Schreiner said he has sent a written question to the minister of Environment, Conservation and Parks asking the ministry to look into possible bot activity. He said that request was just sent recently and he has not yet heard back.
He hopes they can get to the bottom of it.
"Ontario Parks are for all people, and we certainly don't want to see the reservation system being rigged," he said.
In a tweet in early March — in response to someone questioning why sites were been booked up so quickly — Ontario Parks said it's unlikely reservation bots were involved because the reservation system requires a unique user account for someone to be able to book a site.
"There have been no reported instances of bots reserving campsites at Ontario Parks," the tweet said.
In an emailed statement on Thursday, Jeff Brown, senior marketing specialist for Ontario Parks, said the ministry "does not condone reselling reservations for a profit and are concerned that there are some circumstances where these transfers are not used for legitimate reasons. Currently, we are looking into how to address this issue."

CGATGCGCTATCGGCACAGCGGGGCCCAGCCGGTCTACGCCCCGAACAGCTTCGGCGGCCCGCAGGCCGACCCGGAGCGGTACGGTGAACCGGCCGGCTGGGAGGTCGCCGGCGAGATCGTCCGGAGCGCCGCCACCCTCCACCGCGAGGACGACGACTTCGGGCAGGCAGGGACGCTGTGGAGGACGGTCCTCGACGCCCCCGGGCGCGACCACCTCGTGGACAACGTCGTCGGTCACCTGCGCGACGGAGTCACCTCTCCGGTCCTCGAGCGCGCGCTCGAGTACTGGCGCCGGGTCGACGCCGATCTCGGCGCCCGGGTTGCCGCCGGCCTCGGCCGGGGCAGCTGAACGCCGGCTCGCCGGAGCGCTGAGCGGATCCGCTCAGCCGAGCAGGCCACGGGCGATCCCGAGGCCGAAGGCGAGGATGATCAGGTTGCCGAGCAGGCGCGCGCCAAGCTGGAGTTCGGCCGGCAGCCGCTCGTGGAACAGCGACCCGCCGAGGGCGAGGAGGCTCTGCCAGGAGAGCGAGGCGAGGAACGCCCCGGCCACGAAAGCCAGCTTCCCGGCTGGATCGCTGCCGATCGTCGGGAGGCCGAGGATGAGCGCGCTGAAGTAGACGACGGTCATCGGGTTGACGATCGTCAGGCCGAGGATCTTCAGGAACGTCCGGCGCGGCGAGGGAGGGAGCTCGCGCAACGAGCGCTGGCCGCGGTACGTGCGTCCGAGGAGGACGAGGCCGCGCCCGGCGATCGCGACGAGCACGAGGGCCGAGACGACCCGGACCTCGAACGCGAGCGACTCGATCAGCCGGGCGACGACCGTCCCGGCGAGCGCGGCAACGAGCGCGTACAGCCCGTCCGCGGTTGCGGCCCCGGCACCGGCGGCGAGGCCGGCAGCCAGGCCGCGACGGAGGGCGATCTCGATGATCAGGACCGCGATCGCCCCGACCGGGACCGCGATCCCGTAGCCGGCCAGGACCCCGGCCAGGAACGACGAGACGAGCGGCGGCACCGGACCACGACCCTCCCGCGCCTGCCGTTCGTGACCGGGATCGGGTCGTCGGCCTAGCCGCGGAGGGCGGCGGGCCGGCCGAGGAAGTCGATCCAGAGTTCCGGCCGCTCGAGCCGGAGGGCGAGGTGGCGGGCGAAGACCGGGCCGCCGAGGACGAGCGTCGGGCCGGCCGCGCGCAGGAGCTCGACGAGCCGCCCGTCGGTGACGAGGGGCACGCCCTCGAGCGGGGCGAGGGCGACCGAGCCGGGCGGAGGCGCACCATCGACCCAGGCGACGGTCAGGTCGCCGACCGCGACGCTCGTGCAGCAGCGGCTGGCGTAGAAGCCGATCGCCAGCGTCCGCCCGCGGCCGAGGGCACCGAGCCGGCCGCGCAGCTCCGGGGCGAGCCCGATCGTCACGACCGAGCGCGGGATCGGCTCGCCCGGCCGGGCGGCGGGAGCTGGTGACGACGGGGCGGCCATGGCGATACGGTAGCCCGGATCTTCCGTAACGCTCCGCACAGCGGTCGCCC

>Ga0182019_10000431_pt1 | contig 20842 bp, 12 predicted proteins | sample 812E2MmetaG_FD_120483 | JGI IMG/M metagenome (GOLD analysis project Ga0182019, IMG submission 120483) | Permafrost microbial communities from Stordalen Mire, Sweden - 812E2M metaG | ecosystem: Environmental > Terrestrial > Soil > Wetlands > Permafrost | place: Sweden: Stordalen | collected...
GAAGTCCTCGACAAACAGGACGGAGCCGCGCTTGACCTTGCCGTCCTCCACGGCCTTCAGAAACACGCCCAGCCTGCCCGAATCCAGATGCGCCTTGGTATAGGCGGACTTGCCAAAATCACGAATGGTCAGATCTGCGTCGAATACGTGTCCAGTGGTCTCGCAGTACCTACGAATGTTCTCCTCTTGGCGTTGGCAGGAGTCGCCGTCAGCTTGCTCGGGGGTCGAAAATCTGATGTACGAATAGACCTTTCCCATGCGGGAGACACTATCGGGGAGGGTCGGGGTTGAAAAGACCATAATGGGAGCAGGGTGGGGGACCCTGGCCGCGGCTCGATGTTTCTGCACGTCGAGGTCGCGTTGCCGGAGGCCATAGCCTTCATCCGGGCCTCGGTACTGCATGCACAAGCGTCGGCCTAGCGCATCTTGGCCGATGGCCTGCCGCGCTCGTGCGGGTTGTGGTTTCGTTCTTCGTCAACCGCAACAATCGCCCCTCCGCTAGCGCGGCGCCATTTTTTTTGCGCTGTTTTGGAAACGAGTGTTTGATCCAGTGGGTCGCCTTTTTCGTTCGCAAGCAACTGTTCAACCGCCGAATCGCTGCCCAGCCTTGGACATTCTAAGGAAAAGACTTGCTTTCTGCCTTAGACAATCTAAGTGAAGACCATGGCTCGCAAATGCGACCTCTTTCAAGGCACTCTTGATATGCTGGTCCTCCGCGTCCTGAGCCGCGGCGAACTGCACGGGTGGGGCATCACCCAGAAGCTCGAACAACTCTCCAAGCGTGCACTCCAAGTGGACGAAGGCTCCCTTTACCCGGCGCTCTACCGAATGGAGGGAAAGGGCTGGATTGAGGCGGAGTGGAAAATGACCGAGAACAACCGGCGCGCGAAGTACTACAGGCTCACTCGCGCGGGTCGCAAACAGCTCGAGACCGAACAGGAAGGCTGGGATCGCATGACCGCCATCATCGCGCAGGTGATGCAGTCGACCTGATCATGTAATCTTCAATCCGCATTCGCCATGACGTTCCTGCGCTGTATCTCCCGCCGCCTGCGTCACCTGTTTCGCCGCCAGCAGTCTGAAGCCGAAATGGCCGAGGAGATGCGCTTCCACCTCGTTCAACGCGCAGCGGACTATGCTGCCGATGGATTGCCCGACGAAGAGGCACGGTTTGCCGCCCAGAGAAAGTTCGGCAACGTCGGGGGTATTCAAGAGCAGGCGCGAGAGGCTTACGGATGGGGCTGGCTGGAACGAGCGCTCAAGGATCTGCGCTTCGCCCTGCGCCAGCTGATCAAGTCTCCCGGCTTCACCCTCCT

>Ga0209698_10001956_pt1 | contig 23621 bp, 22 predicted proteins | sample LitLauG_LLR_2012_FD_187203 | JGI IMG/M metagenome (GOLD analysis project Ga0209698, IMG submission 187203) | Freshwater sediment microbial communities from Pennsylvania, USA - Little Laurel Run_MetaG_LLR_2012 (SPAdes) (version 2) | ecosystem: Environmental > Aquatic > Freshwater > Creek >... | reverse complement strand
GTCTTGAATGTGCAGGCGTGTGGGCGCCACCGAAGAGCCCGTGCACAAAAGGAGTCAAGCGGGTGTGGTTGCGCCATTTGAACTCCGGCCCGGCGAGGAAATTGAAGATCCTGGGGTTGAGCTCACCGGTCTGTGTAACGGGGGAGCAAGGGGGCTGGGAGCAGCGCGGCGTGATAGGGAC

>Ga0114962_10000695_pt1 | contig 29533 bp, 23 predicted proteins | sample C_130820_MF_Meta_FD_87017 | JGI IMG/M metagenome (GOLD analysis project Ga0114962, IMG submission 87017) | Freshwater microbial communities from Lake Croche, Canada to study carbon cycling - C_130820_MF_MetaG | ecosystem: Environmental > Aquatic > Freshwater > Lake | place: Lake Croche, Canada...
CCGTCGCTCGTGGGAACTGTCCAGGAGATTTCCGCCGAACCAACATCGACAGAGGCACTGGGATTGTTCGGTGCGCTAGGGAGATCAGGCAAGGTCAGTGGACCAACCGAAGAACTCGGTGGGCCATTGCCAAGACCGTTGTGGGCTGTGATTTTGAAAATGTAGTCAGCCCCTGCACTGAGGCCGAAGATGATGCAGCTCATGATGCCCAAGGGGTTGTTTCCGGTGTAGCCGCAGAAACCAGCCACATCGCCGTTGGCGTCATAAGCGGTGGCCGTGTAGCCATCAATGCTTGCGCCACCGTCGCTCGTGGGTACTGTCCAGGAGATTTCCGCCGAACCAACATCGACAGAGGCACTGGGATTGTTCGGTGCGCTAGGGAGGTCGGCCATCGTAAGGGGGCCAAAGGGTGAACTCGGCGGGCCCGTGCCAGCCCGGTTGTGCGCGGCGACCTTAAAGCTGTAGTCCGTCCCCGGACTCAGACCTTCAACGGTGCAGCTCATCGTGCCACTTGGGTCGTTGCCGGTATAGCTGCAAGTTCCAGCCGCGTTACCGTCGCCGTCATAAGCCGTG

Brown also noted there's a great deal of competition this year for spots. There was an almost 135 per cent increase in reservations made between January and March 28 compared to the same time period last year.
"With more than double the number of customers attempting to make reservations arriving during the months of July and August compared to last year, it is highly competitive," he said. "In many instances there can be hundreds of customers vying for the same site for the same arrival date."
May not be bots
Eric Karjaluoto runs the app Campnab, which is based in B.C. and alerts people to open camping sites at parks, but does not take reservations.